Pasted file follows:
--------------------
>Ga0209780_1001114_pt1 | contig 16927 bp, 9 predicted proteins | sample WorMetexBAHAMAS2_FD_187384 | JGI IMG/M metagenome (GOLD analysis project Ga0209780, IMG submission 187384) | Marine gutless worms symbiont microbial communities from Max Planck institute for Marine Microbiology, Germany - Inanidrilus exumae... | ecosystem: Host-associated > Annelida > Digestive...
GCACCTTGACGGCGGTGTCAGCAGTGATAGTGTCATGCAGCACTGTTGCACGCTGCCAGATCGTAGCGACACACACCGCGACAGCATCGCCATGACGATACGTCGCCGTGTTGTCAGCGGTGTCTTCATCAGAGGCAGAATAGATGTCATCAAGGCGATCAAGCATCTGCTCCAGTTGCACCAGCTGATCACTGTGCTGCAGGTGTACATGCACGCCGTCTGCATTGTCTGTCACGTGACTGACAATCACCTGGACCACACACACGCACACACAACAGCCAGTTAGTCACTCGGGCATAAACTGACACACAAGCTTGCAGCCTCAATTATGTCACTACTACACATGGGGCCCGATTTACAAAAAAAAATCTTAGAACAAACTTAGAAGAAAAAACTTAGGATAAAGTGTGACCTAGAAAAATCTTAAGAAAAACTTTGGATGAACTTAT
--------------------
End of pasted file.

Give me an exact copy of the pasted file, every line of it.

>Ga0209780_1001114_pt1 | contig 16927 bp, 9 predicted proteins | sample WorMetexBAHAMAS2_FD_187384 | JGI IMG/M metagenome (GOLD analysis project Ga0209780, IMG submission 187384) | Marine gutless worms symbiont microbial communities from Max Planck institute for Marine Microbiology, Germany - Inanidrilus exumae... | ecosystem: Host-associated > Annelida > Digestive...
GCACCTTGACGGCGGTGTCAGCAGTGATAGTGTCATGCAGCACTGTTGCACGCTGCCAGATCGTAGCGACACACACCGCGACAGCATCGCCATGACGATACGTCGCCGTGTTGTCAGCGGTGTCTTCATCAGAGGCAGAATAGATGTCATCAAGGCGATCAAGCATCTGCTCCAGTTGCACCAGCTGATCACTGTGCTGCAGGTGTACATGCACGCCGTCTGCATTGTCTGTCACGTGACTGACAATCACCTGGACCACACACACGCACACACAACAGCCAGTTAGTCACTCGGGCATAAACTGACACACAAGCTTGCAGCCTCAATTATGTCACTACTACACATGGGGCCCGATTTACAAAAAAAAATCTTAGAACAAACTTAGAAGAAAAAACTTAGGATAAAGTGTGACCTAGAAAAATCTTAAGAAAAACTTTGGATGAACTTAT